South Bank Farm, Kildonan (01770 820206) is the venue for rare breeds of sheep, and sheepdog demonstrations on Sunday, Tuesday and Thursdays at 2.30pm. It opens 10am-5pm daily except Saturday until late October, admission £3.50.

Brodick Castle, Garden and Country Park (01770 302202). The castle opens daily until late October; the grounds open all year. Admission to the castle plus grounds is £7 (family ticket covering two adults and up to four children, £19); to the grounds only, £3.50 (family ticket £9.50).

The Isle of Arran distillery in Lochranza (01770 830264, www.arranwhisky.com) opens 10am-6pm daily until late October, admission £3.50 including a tasting; under 12s are free, but do not get to taste the products.

More information: Arran's tourist information centre (01770 303774, www.arrantourism.com) is beside the ferry terminal at Brodick.

A haven for boats and people alike

Holy isle has been a place of sanctuary for centuries

One of the most intriguing places on Arran is actually another island, within the embrace of Lamlash Bay in the south-west of the isle. If they towed the Rock of Gibraltar around to the Firth of Clyde, this is roughly what it would look like.

Seen from the Ayrshire coast, Holy Isle blends into the landscape, its muted colours indistinguishable against the hills behind it; close up, its bare summit and steep slopes are unmistakable.

Once used by Norse and Viking fleets in search of a temporary haven, the island's rugged isolation has also drawn individuals looking for quiet and tranquillity, notably a 6th-century hermit, St Molaise.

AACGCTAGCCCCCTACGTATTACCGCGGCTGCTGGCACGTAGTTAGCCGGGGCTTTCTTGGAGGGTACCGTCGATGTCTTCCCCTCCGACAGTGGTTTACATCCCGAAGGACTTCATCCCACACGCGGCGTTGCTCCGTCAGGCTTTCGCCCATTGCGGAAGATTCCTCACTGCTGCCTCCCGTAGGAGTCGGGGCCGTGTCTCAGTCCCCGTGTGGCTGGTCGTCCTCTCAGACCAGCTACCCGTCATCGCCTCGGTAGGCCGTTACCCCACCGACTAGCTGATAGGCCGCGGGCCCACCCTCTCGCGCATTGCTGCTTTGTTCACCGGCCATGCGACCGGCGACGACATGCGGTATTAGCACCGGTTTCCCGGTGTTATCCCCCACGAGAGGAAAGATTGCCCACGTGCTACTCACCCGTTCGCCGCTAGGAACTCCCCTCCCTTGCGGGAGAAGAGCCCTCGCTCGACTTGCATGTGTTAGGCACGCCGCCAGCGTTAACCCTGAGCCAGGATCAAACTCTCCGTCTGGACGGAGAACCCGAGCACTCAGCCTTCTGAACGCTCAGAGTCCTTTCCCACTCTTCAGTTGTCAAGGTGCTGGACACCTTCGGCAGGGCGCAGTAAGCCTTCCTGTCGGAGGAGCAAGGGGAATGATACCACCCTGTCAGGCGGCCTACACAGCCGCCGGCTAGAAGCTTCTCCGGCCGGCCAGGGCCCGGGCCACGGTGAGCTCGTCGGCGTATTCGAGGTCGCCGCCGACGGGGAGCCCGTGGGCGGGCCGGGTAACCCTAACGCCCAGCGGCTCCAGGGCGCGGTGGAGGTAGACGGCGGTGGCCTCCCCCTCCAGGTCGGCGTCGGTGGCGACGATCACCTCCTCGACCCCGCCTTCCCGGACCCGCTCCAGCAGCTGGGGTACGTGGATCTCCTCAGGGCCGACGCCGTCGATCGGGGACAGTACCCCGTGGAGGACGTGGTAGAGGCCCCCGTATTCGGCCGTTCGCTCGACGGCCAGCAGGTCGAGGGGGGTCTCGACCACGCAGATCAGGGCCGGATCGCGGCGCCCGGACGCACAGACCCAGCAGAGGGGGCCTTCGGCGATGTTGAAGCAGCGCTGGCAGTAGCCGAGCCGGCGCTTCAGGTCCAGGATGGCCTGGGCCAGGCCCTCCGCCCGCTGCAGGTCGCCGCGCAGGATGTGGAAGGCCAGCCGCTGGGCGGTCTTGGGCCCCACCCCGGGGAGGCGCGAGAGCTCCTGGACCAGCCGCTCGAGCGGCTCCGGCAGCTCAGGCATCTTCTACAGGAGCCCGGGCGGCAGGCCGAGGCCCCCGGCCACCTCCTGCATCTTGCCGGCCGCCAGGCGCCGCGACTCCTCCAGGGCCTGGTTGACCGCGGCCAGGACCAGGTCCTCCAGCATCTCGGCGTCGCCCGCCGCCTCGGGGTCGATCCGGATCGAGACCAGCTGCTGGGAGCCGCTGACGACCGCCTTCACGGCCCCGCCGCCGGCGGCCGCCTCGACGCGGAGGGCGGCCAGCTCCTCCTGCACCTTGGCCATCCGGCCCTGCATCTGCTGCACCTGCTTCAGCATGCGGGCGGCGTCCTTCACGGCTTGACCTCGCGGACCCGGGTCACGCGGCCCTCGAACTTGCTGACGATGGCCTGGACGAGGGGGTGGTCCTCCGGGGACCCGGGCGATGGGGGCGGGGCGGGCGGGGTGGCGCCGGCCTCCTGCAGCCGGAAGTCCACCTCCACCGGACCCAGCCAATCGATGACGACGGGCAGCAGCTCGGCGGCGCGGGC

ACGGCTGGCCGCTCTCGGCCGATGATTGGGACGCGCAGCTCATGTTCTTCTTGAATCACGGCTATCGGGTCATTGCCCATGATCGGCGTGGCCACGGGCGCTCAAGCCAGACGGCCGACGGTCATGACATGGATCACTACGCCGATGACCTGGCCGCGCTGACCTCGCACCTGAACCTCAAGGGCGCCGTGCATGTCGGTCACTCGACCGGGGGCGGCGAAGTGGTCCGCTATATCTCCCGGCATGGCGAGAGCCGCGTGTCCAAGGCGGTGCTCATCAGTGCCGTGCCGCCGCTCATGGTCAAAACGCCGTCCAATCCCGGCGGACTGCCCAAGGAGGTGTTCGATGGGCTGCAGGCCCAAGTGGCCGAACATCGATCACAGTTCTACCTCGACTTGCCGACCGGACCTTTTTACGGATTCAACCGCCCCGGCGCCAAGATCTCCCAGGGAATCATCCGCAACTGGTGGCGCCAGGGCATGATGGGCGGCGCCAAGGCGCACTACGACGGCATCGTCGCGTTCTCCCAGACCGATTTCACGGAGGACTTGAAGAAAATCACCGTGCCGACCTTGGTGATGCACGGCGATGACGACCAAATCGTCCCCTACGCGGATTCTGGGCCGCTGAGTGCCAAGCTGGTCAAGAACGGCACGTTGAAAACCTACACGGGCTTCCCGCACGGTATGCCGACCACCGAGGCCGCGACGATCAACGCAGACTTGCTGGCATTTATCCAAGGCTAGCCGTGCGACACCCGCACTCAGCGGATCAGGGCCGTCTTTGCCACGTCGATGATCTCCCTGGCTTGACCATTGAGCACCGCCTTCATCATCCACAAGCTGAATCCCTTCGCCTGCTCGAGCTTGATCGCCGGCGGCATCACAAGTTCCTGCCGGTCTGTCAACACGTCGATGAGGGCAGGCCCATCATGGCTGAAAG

He was a student of St Columba, who took Christianity to the Picts of northern Scotland and the islands. (Arran was astride one of the main Celtic shipping arteries between Ireland and Scotland, and it's believed St Columba himself spent some time on the island.)

You can visit St Molaise's remarkably comfortable cave; the Vikings ruled this part of Scotland for a while, and some of them carved their initials in the cavern. There is also the inevitable holy well, and some lovely walks punctuated by Tibetan painted rock carvings created by the island's new owners.

For more than a decade, Holy Isle has been home to the Samye Ling Buddhist community, whose chief concerns are world peace, the environment and spiritual growth. They are developing an Interfaith Centre For Peace at the north end of the island.

The centre can be visited by arrangement (see www.holyisland.org for more information, or call 01387 373232 ext 28, between noon-1pm and 6-7pm). The community has planted thousands of trees, which are gradually softening the island's exposed appearance.

Buses marked "Holy Island" meet the ship from Ardrossan at Brodick, and take travellers to Whiting Bay, from where ferries to Holy Isle leave every hour or so during the morning, returning up to 4.30pm in the afternoon.